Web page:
For 10 years of my life, I worked in the service industry. There were many things I liked about working in restaurants, but there were also many things that I didn’t like. In particular, one thing that annoyed me from time to time was serving foreigners.
I know that may seem like a pretty discriminatory statement, but here’s my reasoning: Foreigners never seemed to know how to tip; most of the time, they would leave 10% tips, a few bucks, or sometimes, nothing at all. Because of this reputation that foreigners had, my fellow servers and I would sometimes fight over who would get stuck waiting on the “foreigner table.” It wasn’t until I went to Europe for the first time in January and again in August when I realized that in most European countries, restaurant customers aren’t required to tip. If they do tip, it’s usually around two euro. Here in Korea, it’s also not customary to tip.
Something else I didn’t have patience for when serving foreigners was their poor English-speaking abilities; I remember one day at my cafe job, a foreigner came in who wanted to order some food, but didn’t know exactly what the menu said or how to order much in English. Because we were having trouble communicating with each other, this caused the line at the register to grow longer and longer with very hungry and impatient customers who just wanted to pay for their food and be on their way. Seeing the annoyed customers in line behind this man caused me to become annoyed with him myself and think, “Why are you here if you can’t speak English?”
Now that I have been living as a foreigner for the past eight months, the tables have turned: Now I’m the one who is struggling to communicate in restaurants, grocery stores, and hair salons; now I’m the one who is trying to find my way around in a country I’m not familiar with. But you know what? Every Korean person I have encountered while trying to survive day-to-day life has been helpful, accommodating, and most of all, patient. When I go out to eat at restaurants with my friends, the staff is super friendly and they use the little English that they know to help get us fed. This past Sunday when I went into Seoul, I asked a random Korean man on the street if he knew English so I could ask him if he knew where H&M was. Turns out he knew a little bit of English, but he didn’t know where H&M was. However, even though he didn’t know what direction to point me to, he offered to look up the store on his smart phone for me! He could have easily said, “Nope, sorry” and been on his way, but he didn’t; instead, he decided to help a lost foreigner out.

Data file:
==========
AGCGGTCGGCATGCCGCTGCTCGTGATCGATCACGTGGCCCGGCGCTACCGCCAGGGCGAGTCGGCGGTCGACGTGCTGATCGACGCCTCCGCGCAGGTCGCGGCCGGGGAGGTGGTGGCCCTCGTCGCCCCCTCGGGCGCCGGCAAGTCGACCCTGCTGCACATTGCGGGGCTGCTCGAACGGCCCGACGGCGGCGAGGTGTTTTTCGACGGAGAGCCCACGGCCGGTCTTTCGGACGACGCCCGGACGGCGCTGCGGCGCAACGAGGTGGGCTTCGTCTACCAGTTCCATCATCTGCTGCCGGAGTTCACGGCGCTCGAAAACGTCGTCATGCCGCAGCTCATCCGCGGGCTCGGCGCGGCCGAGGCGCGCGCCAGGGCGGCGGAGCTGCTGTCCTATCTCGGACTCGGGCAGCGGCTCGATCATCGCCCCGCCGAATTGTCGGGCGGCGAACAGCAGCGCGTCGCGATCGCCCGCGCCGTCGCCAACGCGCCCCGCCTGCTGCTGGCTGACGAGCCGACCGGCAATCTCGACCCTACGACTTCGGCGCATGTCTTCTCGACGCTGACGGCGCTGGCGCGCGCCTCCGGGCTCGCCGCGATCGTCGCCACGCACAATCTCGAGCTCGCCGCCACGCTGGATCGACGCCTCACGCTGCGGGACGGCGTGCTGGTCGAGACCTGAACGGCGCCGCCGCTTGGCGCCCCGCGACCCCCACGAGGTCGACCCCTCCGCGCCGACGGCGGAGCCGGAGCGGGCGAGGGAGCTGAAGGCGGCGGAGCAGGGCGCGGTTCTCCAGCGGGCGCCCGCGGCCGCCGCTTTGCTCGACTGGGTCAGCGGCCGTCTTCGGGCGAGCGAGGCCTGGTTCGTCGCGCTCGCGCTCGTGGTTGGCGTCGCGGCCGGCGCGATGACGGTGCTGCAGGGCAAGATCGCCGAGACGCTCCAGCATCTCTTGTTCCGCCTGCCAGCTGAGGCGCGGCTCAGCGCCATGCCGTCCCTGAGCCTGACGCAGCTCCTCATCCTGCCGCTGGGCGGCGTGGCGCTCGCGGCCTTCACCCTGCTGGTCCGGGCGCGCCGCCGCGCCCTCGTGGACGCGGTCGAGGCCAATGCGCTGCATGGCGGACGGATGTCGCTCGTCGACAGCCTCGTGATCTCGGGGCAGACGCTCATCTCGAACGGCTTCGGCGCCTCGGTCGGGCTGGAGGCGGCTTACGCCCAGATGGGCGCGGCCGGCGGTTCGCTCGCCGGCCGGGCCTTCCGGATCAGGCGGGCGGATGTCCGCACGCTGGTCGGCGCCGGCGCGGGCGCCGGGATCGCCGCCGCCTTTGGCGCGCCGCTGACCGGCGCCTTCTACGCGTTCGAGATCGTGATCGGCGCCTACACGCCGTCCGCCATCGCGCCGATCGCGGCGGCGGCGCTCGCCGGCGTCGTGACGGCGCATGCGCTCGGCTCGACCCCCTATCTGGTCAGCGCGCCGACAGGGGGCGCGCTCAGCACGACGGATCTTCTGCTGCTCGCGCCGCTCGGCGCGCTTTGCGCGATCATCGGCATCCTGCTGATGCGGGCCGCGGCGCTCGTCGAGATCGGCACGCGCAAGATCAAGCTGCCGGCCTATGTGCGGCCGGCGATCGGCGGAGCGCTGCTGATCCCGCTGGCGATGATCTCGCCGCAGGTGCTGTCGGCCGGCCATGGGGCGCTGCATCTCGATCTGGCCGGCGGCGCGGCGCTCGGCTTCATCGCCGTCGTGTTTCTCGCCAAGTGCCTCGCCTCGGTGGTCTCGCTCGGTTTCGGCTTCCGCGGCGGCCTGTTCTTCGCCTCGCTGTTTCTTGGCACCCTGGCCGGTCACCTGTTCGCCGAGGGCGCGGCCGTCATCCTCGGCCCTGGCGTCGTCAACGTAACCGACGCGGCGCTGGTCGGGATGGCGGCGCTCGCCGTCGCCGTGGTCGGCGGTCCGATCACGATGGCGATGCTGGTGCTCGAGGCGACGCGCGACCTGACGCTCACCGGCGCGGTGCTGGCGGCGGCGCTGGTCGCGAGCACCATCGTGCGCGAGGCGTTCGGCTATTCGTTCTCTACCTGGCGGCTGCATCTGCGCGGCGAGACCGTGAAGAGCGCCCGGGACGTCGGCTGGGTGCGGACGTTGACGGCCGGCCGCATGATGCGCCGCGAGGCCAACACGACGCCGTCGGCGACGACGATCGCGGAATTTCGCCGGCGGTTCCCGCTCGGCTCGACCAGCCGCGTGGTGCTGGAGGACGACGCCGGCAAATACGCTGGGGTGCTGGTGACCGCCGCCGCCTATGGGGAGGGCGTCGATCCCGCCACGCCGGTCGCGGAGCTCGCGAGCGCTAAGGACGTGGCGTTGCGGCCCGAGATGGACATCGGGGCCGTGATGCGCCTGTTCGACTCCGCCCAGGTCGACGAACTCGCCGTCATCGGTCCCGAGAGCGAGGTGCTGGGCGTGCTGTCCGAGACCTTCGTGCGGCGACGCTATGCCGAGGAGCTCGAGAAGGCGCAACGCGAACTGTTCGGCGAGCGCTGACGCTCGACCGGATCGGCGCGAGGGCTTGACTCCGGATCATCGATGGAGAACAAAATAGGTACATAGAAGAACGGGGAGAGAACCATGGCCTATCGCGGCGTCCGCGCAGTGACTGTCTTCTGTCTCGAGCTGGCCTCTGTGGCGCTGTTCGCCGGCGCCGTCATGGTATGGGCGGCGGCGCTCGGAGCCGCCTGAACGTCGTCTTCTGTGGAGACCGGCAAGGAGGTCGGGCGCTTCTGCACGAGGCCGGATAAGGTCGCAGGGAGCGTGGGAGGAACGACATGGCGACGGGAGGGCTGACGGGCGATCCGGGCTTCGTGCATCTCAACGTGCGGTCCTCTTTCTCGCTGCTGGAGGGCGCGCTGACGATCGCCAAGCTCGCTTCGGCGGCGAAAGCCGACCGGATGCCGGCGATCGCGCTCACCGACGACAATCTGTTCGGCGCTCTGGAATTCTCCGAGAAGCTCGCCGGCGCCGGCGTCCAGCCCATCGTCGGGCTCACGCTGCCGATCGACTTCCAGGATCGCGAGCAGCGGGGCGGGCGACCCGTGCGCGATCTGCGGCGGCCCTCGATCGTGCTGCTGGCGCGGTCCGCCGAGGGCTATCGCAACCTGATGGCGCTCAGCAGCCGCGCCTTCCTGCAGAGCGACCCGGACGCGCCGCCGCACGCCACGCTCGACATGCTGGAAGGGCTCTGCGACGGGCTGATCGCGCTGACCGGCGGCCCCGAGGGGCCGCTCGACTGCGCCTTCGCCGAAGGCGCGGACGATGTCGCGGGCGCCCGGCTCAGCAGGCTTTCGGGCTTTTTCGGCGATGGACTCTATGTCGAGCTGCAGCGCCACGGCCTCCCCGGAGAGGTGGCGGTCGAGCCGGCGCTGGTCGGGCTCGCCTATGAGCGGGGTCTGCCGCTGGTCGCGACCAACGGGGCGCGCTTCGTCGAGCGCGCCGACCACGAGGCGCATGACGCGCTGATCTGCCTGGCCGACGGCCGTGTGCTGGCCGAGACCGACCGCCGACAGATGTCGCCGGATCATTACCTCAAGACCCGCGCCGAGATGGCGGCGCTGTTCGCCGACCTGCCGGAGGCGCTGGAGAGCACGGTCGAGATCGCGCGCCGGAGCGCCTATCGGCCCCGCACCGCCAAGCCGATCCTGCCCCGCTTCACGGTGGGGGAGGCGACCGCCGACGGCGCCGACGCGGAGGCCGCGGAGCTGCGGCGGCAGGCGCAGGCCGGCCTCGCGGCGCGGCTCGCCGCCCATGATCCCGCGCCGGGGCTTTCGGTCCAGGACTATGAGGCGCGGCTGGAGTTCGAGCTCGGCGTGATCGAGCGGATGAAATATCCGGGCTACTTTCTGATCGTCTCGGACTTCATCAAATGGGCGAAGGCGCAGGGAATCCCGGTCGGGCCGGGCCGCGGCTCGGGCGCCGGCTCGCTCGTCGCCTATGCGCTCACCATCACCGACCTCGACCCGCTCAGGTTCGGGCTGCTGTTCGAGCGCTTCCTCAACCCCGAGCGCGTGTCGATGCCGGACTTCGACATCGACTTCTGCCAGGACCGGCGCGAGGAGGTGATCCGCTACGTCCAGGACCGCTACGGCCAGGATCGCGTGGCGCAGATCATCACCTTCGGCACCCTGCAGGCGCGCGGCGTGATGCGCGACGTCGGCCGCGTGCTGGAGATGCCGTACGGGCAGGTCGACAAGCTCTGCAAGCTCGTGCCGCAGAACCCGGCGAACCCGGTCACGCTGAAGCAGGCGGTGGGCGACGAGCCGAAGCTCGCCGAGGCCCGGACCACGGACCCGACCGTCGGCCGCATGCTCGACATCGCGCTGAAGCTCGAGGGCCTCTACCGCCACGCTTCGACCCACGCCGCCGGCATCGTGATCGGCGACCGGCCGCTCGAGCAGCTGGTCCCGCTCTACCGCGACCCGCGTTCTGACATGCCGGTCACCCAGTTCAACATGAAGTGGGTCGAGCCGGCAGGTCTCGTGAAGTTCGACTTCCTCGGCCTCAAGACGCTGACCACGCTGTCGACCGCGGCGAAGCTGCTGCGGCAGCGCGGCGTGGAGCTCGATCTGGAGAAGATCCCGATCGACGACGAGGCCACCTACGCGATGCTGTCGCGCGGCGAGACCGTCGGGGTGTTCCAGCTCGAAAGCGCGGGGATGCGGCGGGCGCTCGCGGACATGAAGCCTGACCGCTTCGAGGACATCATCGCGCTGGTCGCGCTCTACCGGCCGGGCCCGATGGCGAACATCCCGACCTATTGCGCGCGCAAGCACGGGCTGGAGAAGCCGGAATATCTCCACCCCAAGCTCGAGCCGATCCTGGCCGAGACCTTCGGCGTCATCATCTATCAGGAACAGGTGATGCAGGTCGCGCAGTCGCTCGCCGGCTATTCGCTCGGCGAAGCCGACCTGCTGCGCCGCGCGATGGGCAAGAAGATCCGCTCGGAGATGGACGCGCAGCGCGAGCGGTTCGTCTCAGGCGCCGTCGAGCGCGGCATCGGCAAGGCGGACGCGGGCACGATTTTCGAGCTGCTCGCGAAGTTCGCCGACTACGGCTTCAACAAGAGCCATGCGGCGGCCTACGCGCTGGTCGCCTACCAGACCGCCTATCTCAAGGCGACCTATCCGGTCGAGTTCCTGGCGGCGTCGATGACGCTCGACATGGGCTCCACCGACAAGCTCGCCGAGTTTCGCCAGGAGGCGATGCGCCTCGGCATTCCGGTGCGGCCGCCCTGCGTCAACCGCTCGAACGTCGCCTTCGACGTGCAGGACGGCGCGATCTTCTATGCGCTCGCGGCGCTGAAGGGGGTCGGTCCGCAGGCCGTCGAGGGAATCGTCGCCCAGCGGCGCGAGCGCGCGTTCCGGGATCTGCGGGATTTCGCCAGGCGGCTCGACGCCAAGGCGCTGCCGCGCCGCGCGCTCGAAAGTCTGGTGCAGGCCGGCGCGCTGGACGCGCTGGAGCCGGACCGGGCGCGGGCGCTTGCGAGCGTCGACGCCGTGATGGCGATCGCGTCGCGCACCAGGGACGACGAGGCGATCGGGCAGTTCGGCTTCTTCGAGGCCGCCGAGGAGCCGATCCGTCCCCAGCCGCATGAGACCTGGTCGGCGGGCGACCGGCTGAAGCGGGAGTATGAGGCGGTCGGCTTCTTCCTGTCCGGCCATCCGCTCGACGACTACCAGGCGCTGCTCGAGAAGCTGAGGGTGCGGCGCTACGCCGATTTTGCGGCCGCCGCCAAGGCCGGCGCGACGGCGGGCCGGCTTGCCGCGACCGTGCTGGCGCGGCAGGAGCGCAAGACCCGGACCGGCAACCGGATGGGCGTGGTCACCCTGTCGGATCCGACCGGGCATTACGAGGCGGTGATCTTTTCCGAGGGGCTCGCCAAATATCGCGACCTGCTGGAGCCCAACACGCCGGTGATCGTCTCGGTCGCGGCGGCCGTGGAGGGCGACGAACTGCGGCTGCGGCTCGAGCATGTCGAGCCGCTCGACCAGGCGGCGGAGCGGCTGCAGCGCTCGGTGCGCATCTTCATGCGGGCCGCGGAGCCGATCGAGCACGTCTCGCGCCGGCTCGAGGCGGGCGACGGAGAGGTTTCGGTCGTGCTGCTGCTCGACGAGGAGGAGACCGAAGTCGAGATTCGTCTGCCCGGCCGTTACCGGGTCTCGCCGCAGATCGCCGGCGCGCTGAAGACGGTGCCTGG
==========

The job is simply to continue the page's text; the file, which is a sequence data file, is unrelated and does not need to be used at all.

They say to “never judge a person until you’ve walked a mile in their shoes.” I used to judge foreigners and think that they didn’t “know anything” about being in America. But in actuality, I was just being ignorant; I had never traveled internationally before, so I didn’t know the obstacles of trying to get around in another country. But now that I’ve walked way more than a mile in a foreigner’s shoes, my mentality has changed: Being a foreigner is not easy, and when we encounter foreigners in our home countries who need help, we should do our best to make them feel welcome. This is something I’ve learned specifically from living in Korea: Like I previously mentioned, all of the Koreans I’ve encountered during my time here have been so patient with me and my poor Korean-speaking skills. And I couldn’t be more grateful for that, because their help and patience has really helped me along the way as I figure out how to not just visit another country, but to live in another country. So the next time I encounter a foreigner in America who seems a little lost, confused, and in need of navigation, I intend to be more understanding of where they’re coming from, because now I’ve been there, too.